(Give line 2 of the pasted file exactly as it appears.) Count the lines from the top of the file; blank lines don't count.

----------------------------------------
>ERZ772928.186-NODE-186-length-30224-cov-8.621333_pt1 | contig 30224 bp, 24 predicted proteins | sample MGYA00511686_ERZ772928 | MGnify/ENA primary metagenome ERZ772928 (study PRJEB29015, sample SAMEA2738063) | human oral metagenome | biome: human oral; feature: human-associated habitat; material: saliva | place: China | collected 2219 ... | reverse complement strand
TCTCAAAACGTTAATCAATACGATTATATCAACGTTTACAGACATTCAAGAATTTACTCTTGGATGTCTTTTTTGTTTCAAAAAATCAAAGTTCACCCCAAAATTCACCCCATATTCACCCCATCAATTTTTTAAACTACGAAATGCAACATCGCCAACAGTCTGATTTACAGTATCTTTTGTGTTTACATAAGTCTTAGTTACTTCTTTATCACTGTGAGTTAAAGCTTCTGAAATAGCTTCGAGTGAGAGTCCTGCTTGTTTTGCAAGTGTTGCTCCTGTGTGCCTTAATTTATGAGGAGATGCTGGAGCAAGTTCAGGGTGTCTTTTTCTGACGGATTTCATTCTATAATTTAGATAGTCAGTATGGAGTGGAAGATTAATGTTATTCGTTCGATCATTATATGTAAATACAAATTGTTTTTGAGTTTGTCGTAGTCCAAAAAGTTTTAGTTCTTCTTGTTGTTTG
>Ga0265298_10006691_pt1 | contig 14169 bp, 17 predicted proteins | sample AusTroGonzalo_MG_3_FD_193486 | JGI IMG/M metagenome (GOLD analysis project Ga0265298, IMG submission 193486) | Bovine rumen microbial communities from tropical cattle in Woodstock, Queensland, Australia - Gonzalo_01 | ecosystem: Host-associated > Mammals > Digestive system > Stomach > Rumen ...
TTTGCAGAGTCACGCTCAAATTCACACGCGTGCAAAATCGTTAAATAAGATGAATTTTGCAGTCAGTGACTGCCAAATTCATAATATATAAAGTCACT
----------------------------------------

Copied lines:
TCTCAAAACGTTAATCAATACGATTATATCAACGTTTACAGACATTCAAGAATTTACTCTTGGATGTCTTTTTTGTTTCAAAAAATCAAAGTTCACCCCAAAATTCACCCCATATTCACCCCATCAATTTTTTAAACTACGAAATGCAACATCGCCAACAGTCTGATTTACAGTATCTTTTGTGTTTACATAAGTCTTAGTTACTTCTTTATCACTGTGAGTTAAAGCTTCTGAAATAGCTTCGAGTGAGAGTCCTGCTTGTTTTGCAAGTGTTGCTCCTGTGTGCCTTAATTTATGAGGAGATGCTGGAGCAAGTTCAGGGTGTCTTTTTCTGACGGATTTCATTCTATAATTTAGATAGTCAGTATGGAGTGGAAGATTAATGTTATTCGTTCGATCATTATATGTAAATACAAATTGTTTTTGAGTTTGTCGTAGTCCAAAAAGTTTTAGTTCTTCTTGTTGTTTG